1924 – 2012: LMS Evolution [Diagram]

LMS may seem like a new concept, but its evolution spans way back to 1924… yes.. the roaring 20s. This graphic shows the lifespan of LMS to what we have today, including the birth of SCORM (and its evolution). So enjoy, and thank you to MindFlash for creating this little diagram for our pleasure.

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Justin Ferriman is the co-founder and CEO of LearnDash, the WordPress LMS trusted by the world's leading organizations, such as the University of Michigan, Digital Marketer, WPEngine, and Infusionsoft. Justin has made a career as an elearning consultant where he has implemented large-scale training programs for Fortune 500 companies. Twitter | LinkedIn

One Comment
  1. This is fairly accurate synopsis. I apologize for seeming negative with my comments, but do feel inclined to point out some finer points where the presentation combines history of media delivery with history of distance learning in what is titled as “history of learning management.”

    A Learning Management System or Learning Platform embodies more than just instructional content delivery. It provides at a minimum, infrastructure and support for (Pilgerstorfer, 2005):
    • Presenting learning content
    • Tools for creating exercises
    • Tracking course/student progress,
    • Communication (peer-instructor & peer-peer communication,
    • Student assessment, and
    • Administration and control of the learning process.

    1. The LMS Evolution [Diagram] confounds several different segments and components of distance learning as if they are all a subset of a Learning Management System.
    a. Advances in technology (Radio, TV, PCs, Internet, etc.) relate to the medium of distance learning, not the management of it.
    b. The teaching machines were programmed instruction (required no instructor), but incorporated no management functions. Again, an example of instructional delivery medium only.

    2. Project Athena almost seems to be a forerunner of an LMS concept in the diagram; however, it was more accurately a forerunner of university networks. This makes it huge step forward in the evolution of networking and resource sharing, which many other concepts (including LMS) would later build upon. “Athena provides a bridge between the two familiar extremes of stand-alone personal computers and timesharing machines (Athena history, n.d.).

    3. Although some vendors (e.g. ILIAS 3) attempt to combine the two separate functions, another confounding of terms is the interchange of LMS and CMS (Content Management Systems). CMS only focuses on:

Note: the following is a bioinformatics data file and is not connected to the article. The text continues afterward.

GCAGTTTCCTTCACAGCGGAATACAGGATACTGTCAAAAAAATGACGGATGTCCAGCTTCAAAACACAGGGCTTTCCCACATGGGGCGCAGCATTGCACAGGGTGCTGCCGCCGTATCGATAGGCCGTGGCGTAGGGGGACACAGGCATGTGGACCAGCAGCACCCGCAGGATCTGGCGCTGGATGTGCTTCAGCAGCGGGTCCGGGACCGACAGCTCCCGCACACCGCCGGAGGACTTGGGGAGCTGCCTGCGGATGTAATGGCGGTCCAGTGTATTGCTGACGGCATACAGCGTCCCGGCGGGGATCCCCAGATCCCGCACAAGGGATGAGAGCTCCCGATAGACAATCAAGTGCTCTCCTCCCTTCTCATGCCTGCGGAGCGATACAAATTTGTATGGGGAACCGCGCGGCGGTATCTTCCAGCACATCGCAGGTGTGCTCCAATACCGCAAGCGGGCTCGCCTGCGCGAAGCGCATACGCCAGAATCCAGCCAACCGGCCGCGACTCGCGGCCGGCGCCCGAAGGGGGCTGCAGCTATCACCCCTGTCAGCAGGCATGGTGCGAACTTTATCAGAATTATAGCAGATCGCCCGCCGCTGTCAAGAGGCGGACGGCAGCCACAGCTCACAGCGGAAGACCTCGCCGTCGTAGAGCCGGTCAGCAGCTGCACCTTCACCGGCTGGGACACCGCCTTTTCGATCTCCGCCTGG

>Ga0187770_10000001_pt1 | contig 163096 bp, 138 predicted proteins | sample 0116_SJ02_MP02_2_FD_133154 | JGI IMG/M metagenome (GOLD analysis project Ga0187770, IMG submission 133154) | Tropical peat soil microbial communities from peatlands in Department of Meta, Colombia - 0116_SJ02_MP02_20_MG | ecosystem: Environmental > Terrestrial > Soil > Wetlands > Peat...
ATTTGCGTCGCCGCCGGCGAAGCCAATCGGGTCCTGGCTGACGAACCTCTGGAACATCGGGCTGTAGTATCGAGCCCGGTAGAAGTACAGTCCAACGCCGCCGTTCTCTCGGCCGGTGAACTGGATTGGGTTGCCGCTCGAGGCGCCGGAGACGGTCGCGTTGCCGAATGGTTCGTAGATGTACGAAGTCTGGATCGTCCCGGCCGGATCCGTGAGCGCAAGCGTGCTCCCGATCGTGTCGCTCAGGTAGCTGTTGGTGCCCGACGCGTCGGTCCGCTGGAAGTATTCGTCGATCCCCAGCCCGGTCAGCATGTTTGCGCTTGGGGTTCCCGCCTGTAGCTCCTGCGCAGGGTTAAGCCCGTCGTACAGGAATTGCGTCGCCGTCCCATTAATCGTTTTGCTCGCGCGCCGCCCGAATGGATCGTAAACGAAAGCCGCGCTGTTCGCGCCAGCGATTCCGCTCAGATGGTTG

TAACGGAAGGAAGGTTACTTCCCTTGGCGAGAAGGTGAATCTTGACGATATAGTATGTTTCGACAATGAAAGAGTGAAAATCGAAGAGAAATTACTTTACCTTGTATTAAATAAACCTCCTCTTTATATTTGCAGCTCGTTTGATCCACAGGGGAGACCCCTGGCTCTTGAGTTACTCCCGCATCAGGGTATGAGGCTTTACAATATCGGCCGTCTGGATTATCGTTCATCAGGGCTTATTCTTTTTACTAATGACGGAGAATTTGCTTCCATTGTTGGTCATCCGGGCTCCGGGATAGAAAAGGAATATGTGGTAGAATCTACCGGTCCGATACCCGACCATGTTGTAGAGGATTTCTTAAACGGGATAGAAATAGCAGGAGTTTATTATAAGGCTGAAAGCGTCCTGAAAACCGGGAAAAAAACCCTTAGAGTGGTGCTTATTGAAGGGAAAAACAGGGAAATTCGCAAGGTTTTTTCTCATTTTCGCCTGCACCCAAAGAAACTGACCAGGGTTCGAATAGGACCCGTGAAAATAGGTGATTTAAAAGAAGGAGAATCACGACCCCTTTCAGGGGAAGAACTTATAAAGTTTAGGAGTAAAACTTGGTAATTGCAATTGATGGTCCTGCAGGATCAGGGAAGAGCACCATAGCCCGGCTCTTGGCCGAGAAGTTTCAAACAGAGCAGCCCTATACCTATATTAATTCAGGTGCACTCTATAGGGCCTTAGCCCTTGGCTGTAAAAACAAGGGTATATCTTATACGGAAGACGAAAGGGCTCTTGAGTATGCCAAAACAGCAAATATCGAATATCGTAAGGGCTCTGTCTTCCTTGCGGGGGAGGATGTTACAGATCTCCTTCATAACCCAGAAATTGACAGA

a. Creation and administration of content
    b. Presentation and publication
    c. Content-syndication ore exchange of learning material (Reusable Learning Objects, and SCORM)

    4. The presentation on the evolution of LMS also ignores the early days of distance learning prior to computers (correspondence courses), which required some aspect of learning management. The transition from correspondence to Radio/TV delivery also included a transition away from any learning management for most applications in favor of quick delivery. Later, the transition to Internet-hosted delivery/access witnessed the return attempts to manage the student progress, completion, and assessment. This was no doubt in response to the parallel evolution of Instruction Design theory and standards of practice (Lee & Owens, 2004; Mayer, 2005; Rothwell & Kazanas, 2008; Smith & Ragan, 2005).

    References
    Athena history (1983 – present) from A to Z. (n.d.). Retrieved from the Massachusetts Institute of Technology Website: http://web.mit.edu/acs/athena.html
    Lee, W. W., & Owens, D. L. (2004). Multimedia-based instructional design. San Francisco, CA: Wiley & Sons. 9780787970697.
    Mayer, R. E. (2005). The Cambridge handbook of multimedia learning. Santa Barbara, CA: Cambridge University Press. 9780521547512.
    Pilgerstorfer, M. (2005). Learning platforms. Current Issues in Technology Enhanced Learning. Retrieved from http://web.mit.edu/acs/athena.html
    Rothwell, W. J., & Kazanas, H. C. (2008). Mastering the instructional design process: A systematic approach (4th ed.). San Francisco, CA: Pfeiffer. ISBN: 9780787996468.
    Smith, P. L., & Ragan, T. J. (2005). Instructional design (3rd ed.). Hoboken, NJ: Wiley. ISBN: 9780471393535.

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